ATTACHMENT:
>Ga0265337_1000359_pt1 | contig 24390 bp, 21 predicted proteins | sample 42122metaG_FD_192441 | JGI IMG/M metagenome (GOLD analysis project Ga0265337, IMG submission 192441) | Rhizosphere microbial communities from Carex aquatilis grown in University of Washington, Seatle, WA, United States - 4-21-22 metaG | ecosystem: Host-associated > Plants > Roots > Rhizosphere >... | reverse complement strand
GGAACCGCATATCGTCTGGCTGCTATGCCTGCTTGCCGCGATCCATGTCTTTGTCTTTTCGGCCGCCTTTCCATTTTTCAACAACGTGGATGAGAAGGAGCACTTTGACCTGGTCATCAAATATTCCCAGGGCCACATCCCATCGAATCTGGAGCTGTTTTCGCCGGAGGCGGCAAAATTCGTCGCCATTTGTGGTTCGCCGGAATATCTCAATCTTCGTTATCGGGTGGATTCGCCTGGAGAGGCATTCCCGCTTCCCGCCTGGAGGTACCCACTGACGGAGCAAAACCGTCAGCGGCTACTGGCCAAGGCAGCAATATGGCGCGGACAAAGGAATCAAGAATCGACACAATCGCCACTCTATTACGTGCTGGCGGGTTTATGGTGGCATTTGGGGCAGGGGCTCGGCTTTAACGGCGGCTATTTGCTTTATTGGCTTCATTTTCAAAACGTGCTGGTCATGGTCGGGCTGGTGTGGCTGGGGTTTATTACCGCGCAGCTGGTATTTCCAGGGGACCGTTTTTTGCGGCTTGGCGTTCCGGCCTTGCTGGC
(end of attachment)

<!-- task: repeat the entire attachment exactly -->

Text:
>Ga0265337_1000359_pt1 | contig 24390 bp, 21 predicted proteins | sample 42122metaG_FD_192441 | JGI IMG/M metagenome (GOLD analysis project Ga0265337, IMG submission 192441) | Rhizosphere microbial communities from Carex aquatilis grown in University of Washington, Seatle, WA, United States - 4-21-22 metaG | ecosystem: Host-associated > Plants > Roots > Rhizosphere >... | reverse complement strand
GGAACCGCATATCGTCTGGCTGCTATGCCTGCTTGCCGCGATCCATGTCTTTGTCTTTTCGGCCGCCTTTCCATTTTTCAACAACGTGGATGAGAAGGAGCACTTTGACCTGGTCATCAAATATTCCCAGGGCCACATCCCATCGAATCTGGAGCTGTTTTCGCCGGAGGCGGCAAAATTCGTCGCCATTTGTGGTTCGCCGGAATATCTCAATCTTCGTTATCGGGTGGATTCGCCTGGAGAGGCATTCCCGCTTCCCGCCTGGAGGTACCCACTGACGGAGCAAAACCGTCAGCGGCTACTGGCCAAGGCAGCAATATGGCGCGGACAAAGGAATCAAGAATCGACACAATCGCCACTCTATTACGTGCTGGCGGGTTTATGGTGGCATTTGGGGCAGGGGCTCGGCTTTAACGGCGGCTATTTGCTTTATTGGCTTCATTTTCAAAACGTGCTGGTCATGGTCGGGCTGGTGTGGCTGGGGTTTATTACCGCGCAGCTGGTATTTCCAGGGGACCGTTTTTTGCGGCTTGGCGTTCCGGCCTTGCTGGC